Cardamom: The New Kid on the Block for 2017!

Recognized as a key spice in the flavor in Chai, cardamom continues to emerge in food and beverage products. With cuisine versatility and a rich flavor and aroma, cardamom could de-throne ginger as the next go-to functional spice.

Cardamom’s flavor profile has similarities with the very popular ginger, but without the sharpness. It transcends above most spices because of its universal flavor and diversity, allowing for its use as a foundation in an array of cuisines from India to Finland. Its subtle yet distinguishable profile complements anything from meats, curries, and sauces, to sweet goods, teas and coffee.

And flavor bonuses aside, consider all these health benefits of cardamom:

  • Digestion aid. This spice can be used much the same way as ginger is used to counteract digestive problems. Use it to combat nausea, acidity, bloating, gas, heartburn, loss of appetite, constipation, and much more.

  • Detoxifier. Cardamom helps the body eliminate waste through the kidneys.

  • Bad bread freshener. Halitosis can be corrected by chewing cardamom after meals or whenever it’s time to freshen the breath.

  • Diuretic. Part of the reason cardamom is such a good detoxifier is thanks to the diuretic properties. It helps clean out the urinary tract, bladder, and kidneys, removing waste, salt, excess water, toxins, and combating infections, too.

  • Oral Health protector. Apart from helping with bad breath, cardamom is used for mouth ulcers and infections of the mouth and throat.

  • Cold and Flu preventer. This pungent spice has been shown to help prevent and relieve cold and flu symptoms. It’s also used for bronchitis and coughs.

  • Cancer fighter. There’s lots of research showing that cardamom protects against, inhibits growth, and even kills some cancers.

  • Blood Pressure helper. As a diuretic and fiber rich spice, cardamom significantly lowers blood pressure.

  • Blood Clot preventer. Cardamom prevents dangerous blood clots by preventing platelet aggregation and the sticking to the artery walls.

  • Antioxidant booster. Many of the vitamins, phytonutrients, and essential oils in cardamom act as antioxidants, cleaning up free radicals and resisting cellular aging.

  • Pathogen growth inhibitor. The volatile essential oils in cardamom inhibit the growth of viruses, bacteria, fungus, and mold.

  • Anti-inflammatory. Like ginger and turmeric, its relatives, cardamom has some anti-inflammatory properties that limit pain and swelling, especially in mucus membranes, the mouth, and throat.

  • Hiccups reliever. Cardamom is an anti-spasmodic that helps get rid of hiccups. This also applies to other involuntary muscle spasms, like stomach and intestinal cramps.

  • Depression reliever. The science behind the antidepressant qualities of cardamom hasn’t been studied yet, but Ayurvedic medicine swears by the tea as a means to fight depression. The bottom line: It’s worth a try, considering all the other health benefits associated with it.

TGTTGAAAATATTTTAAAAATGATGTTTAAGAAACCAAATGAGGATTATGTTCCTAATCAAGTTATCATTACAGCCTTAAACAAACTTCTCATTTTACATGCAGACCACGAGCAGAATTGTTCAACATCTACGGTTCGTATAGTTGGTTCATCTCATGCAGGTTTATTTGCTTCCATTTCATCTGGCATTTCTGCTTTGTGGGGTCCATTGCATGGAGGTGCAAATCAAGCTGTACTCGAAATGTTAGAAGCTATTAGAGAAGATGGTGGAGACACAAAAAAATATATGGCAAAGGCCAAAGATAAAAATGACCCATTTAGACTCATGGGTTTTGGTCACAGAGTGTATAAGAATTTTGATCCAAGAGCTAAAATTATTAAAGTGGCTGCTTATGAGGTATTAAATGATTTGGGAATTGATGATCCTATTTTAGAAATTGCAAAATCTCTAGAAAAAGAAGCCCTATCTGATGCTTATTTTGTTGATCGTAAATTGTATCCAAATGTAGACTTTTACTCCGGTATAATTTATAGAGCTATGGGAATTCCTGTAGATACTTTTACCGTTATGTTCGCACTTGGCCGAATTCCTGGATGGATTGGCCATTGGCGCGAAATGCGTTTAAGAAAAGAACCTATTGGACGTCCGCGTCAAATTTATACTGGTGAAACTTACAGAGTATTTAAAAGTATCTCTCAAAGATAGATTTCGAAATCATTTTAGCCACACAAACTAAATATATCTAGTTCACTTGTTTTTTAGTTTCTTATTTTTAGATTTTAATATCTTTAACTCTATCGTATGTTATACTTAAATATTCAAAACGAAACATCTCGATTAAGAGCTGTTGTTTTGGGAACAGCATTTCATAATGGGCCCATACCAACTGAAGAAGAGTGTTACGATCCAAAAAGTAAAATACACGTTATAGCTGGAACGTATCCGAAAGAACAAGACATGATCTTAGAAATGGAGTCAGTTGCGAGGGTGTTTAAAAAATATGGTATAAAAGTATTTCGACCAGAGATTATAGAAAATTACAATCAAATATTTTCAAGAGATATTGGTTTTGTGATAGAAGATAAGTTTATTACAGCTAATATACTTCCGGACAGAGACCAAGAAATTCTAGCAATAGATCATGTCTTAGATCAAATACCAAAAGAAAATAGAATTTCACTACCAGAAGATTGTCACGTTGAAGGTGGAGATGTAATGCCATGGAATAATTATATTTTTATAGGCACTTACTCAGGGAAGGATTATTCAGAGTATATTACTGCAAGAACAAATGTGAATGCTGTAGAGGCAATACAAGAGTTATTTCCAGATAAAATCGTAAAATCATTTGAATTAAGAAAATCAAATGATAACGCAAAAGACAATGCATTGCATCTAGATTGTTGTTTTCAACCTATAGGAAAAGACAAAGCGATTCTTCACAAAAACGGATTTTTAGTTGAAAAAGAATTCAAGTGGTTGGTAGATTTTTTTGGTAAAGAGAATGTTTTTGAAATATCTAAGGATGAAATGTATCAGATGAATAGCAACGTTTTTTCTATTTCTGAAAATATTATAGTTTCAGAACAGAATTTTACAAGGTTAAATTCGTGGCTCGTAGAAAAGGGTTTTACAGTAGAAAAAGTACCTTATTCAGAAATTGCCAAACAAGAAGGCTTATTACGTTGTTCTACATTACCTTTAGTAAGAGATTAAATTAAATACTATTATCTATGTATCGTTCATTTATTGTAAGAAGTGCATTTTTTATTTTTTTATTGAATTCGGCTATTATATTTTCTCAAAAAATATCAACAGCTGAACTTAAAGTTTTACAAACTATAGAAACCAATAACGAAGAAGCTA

I’ll be truthful, I’m not that well acquainted with cardamom. Are you? We’d love to hear about any experience you have with this remarkable spice. Meanwhile, I went to one of my favorite sites,

(, for some tested recipes using cardamom. These folks gather recipes from food sites all over the Internet, test them, then the ones that pass muster they pass along.

One they recommend is “Coconut Sesame Granola” from a lovely site called The Tomato Tart ( The author, Sabrina, says this about this VERY GOOD recipe: “This granola is gorgeously coconutty, with the ginger and cardamom serving only as supporting players. And the chia and flax seeds are so good and rich in Omega-3 Fatty acids, fiber, and have been shown to lower blood pressure. Sesame seeds are a nutritional powerhouse too, high in zinc, calcium, and magnesium! This homemade gluten-free recipe is also truly flexible. Don’t like coconut? Try adding some walnuts and switching to grapeseed oil. No chia or flax on hand? Just add extra sesame.”

I’ll close with her recipe and hope you join me this year in putting this health-oriented spice to work in our 2017 diets.


3 cups rolled oats (certified gluten free if you have a sensitivity)

1 ½ cups unsweetened flaked coconut

1 ½ cup raw cashews

¼ cup chia seeds

¼ cup flax seeds

¼ cup sesame seeds

¼ cup coconut palm sugar (brown sugar is a good substitute)

1/2 tablespoon ground ginger

1/2 teaspoon cardamom

1/8 teaspoon finely ground sea salt

¼ cup pure maple syrup (Grade B is always best)

1/3 cup melted coconut oil

  1. Preheat oven to 250º and line two baking sheets with parchment paper.

  2. In a large bowl, mix all dry ingredients together (everything but the coconut oil and the maple syrup), stirring or whisking until they all well-combined. Add the maple syrup and melted coconut oil and stir again.

  3. Spread the granola out over the two baking sheets, and cook for an hour and fifteen minutes switching the position of the baking sheets half way through.

  4. Cool completely before storing, but feel free to sneak a bite or two after about ten minutes.

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    Alice Osborne
    Weekly Newsletter Contributor since 2006
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